ATLANTA — When Hilton M. Fuller Jr., a semi-retired judge of the silver-haired, Southern-gentleman variety, agreed to preside over the trial in a notorious courthouse shooting here, he took a job no one else wanted.
The legal community was still in shock over the death of a judge, a court reporter, a sheriff's deputy and a federal agent. But now, two years later, the truly thankless nature of Fuller's task has become evident.
The Legislature has threatened to impeach him. Columnists have taken him to task. On Friday, the district attorney sued him in state Supreme Court.
Even fellow judges have abandoned their usual reticence. On a recent afternoon, he received a copy of an e-mail message from a colleague calling him a "debacle," an "embarrassment" and a "fool." And the trial has yet to begin.
The anger directed at Fuller revolves around an issue more and more states are being forced to confront: the rising cost of an adequate defense in death penalty cases. Even as an examination of lethal injection by the Supreme Court has seemingly suspended the practice across the country, many experts predict that the cost issue will have far broader implications for the future of the death penalty.
States unwilling to pay the huge costs of defending people charged in capital cases may be unable to conduct executions.
For Brian Nichols, accused of killing four in the courthouse shooting in March 2005, the costs have already reached $1.2 million. That, together with legislative cuts, has left the state public defender system with no money. Until the bills are paid, the judge has delayed the trial, saying it is unconstitutional not to pay the defense and thus pointless to proceed. In turn, lawmakers have accused him of conspiring to end the death penalty in Georgia.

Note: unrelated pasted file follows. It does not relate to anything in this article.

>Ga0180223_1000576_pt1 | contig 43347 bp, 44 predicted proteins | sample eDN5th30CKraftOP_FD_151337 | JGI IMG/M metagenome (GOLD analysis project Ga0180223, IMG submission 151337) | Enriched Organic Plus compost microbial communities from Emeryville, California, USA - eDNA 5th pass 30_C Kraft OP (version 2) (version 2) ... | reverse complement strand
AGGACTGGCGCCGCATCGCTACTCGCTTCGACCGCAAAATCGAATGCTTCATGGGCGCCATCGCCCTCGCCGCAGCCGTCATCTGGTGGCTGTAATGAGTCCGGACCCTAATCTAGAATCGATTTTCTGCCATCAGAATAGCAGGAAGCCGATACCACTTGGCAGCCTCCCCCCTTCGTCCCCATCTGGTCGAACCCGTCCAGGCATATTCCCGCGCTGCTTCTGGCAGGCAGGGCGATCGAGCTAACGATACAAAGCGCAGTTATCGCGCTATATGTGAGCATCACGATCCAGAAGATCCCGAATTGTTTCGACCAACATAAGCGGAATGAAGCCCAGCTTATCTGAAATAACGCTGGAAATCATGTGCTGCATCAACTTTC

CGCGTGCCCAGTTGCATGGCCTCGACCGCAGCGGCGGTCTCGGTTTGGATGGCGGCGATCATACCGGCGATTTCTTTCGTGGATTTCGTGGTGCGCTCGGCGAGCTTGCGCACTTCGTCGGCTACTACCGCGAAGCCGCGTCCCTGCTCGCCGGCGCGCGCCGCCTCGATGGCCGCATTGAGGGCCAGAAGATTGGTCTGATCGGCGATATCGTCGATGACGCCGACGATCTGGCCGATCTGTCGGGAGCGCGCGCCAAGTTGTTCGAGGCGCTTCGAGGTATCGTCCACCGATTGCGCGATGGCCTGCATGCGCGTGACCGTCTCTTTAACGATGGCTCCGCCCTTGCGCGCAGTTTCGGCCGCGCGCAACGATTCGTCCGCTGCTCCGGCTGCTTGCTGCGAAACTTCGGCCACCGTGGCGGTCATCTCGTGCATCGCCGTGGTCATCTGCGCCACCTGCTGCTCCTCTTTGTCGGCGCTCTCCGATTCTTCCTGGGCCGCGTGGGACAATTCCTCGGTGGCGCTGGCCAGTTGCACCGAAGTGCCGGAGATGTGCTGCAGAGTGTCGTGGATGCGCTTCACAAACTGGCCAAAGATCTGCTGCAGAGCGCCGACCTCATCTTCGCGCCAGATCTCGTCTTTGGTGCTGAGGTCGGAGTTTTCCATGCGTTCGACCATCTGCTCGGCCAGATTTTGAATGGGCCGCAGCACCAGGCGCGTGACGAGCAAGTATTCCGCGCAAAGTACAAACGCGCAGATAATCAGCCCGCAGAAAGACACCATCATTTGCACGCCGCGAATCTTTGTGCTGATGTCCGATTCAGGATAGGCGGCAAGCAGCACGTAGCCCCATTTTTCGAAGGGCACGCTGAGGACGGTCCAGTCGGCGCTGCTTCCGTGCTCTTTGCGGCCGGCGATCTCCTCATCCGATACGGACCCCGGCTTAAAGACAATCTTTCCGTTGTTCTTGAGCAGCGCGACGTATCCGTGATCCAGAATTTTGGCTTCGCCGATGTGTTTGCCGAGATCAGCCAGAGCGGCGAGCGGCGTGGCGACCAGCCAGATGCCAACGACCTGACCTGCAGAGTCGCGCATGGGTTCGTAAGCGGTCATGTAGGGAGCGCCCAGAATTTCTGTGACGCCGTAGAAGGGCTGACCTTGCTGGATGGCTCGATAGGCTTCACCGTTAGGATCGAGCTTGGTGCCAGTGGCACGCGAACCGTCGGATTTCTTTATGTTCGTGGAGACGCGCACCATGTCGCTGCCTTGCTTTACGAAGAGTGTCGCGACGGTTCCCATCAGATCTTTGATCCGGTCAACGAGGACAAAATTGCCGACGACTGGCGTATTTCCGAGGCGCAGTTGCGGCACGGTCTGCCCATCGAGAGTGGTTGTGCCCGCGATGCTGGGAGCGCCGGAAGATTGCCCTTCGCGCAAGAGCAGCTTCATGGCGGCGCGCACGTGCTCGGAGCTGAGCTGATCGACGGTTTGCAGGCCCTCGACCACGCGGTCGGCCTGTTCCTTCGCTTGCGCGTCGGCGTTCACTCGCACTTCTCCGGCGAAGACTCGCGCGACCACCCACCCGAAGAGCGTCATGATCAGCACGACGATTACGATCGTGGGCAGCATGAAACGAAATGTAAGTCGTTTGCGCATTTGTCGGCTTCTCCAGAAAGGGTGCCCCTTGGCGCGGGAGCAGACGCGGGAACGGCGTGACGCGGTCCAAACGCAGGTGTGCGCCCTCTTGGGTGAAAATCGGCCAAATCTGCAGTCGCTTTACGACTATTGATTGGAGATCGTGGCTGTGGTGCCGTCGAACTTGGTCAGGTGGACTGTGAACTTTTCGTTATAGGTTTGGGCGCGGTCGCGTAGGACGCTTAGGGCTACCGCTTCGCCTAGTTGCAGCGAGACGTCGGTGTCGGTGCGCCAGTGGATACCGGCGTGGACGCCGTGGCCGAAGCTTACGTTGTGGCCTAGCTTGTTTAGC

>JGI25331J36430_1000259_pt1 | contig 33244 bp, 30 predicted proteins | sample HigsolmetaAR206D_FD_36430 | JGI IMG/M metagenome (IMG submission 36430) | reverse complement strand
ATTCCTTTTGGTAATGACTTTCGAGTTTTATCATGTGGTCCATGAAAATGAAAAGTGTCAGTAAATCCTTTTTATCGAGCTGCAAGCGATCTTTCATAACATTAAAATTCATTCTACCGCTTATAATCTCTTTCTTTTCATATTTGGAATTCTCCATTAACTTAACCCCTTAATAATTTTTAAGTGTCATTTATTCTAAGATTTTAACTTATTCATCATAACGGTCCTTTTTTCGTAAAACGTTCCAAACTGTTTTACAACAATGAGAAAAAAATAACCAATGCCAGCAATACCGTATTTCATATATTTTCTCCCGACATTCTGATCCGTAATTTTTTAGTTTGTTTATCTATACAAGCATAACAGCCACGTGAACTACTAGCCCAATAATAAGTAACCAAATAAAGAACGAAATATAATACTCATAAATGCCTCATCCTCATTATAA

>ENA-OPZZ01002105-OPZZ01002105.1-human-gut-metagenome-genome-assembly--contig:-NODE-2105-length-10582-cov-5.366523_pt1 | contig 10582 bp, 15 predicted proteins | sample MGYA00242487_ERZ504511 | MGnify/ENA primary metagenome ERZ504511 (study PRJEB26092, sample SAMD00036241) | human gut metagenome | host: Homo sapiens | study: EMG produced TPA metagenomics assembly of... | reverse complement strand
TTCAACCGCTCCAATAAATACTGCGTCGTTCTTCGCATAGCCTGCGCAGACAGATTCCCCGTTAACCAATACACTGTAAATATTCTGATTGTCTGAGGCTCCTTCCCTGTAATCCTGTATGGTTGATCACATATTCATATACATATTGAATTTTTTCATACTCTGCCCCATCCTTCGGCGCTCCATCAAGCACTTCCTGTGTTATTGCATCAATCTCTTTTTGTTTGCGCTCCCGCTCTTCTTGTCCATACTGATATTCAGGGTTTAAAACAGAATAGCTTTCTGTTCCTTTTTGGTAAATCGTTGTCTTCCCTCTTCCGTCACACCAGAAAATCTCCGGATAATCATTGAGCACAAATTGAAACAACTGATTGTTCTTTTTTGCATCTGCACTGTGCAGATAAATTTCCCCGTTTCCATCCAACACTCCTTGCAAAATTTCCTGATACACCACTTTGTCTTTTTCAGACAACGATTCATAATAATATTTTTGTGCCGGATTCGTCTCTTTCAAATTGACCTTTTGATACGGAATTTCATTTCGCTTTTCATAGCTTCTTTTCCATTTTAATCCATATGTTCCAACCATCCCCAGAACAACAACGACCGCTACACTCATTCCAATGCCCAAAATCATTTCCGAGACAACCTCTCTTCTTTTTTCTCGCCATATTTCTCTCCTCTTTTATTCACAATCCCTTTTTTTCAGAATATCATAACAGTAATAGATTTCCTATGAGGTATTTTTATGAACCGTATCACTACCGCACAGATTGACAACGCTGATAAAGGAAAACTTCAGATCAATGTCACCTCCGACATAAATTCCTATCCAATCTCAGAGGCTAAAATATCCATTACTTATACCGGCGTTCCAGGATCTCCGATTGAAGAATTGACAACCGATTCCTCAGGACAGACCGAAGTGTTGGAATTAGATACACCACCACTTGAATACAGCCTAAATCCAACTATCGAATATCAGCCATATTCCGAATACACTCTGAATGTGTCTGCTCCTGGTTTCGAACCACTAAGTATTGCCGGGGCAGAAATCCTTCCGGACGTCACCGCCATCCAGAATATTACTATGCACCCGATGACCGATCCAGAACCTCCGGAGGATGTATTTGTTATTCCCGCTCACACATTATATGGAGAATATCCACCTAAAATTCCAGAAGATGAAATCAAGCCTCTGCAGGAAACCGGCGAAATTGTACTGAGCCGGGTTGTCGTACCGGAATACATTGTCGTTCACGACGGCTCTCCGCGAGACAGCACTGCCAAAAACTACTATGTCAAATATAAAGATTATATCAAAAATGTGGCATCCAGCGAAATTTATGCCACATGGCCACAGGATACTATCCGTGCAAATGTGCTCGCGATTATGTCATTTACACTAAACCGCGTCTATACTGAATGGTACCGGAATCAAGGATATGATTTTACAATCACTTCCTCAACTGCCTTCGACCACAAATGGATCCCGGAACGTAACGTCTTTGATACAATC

The state could avoid the multimillion-dollar trial by dropping the death penalty option. Nichols has offered to plead guilty in exchange for a sentence of life without parole, but the district attorney, Paul L. Howard Jr., has declined.
Fuller is not the only jurist to try to force states to pay for a defense that will pass muster with higher courts. Last month, the New Mexico Supreme Court suspended the prosecution of two prison inmates accused of killing a guard, saying their lawyers' pay was so low it was unlikely they could be effective. In Utah, a judge has asked whether he can force a lawyer to represent a convicted killer on appeal because, at fees amounting to less than $10 an hour, no one wants the job.
California, Arizona, Texas and Louisiana are having similar troubles.
"The right to counsel is as fundamental as it gets -- every other right depends on it," said Stephen B. Bright, a capital defense lawyer and president of the Southern Center for Human Rights, in Atlanta.
State Sen. Preston W. Smith, the Republican chairman of the Judiciary Committee, has complained that Nichols is receiving a "high-end, O.J.-style defense" that most taxpayers could not afford. But while the price sounds high, especially for a man whose guilt no one doubts, the cost of even a minimal capital defense has been driven up by technology and the increasing sophistication of law enforcement.
Nichols faces a 54-count indictment, a team of five prosecutors and 400 potential prosecution witnesses. Prosecutors gave the defense team 32,000 pages of documents and 400 hours of taped telephone calls. The defense team is obligated to review all of the information and investigate each witness. To the irritation of lawmakers, Fuller has kept budget requests sealed to keep the defense strategy from becoming public.
Fuller is bound by recent Supreme Court decisions that have underscored the importance of the defense counsel's performance during the sentencing phase of the trial, when juries consider mitigating and aggravating factors in deciding whether to impose the death penalty. In a 2003 case, the court ordered a new sentencing hearing because defense lawyers failed to fully investigate their client's background and present evidence of severe childhood sexual and physical abuse.
The lead lawyer in the Nichols case, Henderson Hill, is billing $175 an hour instead of his usual $325. Another of his four lawyers has waived her fee. None has been paid since July.
Lawmakers say Fuller and the defense lawyers are deliberately driving up the costs to make sure that the death penalty is too expensive for the state.
And, in fact, better-financed systems do reduce the number of capital cases -- coming closer, advocates say, to ensuring that the death penalty is reserved for the worst of the worst offenders. North Carolina, which instituted what is often pointed to as a model capital defense system in 2001, has gone from an average of 24 capital convictions a year to five.
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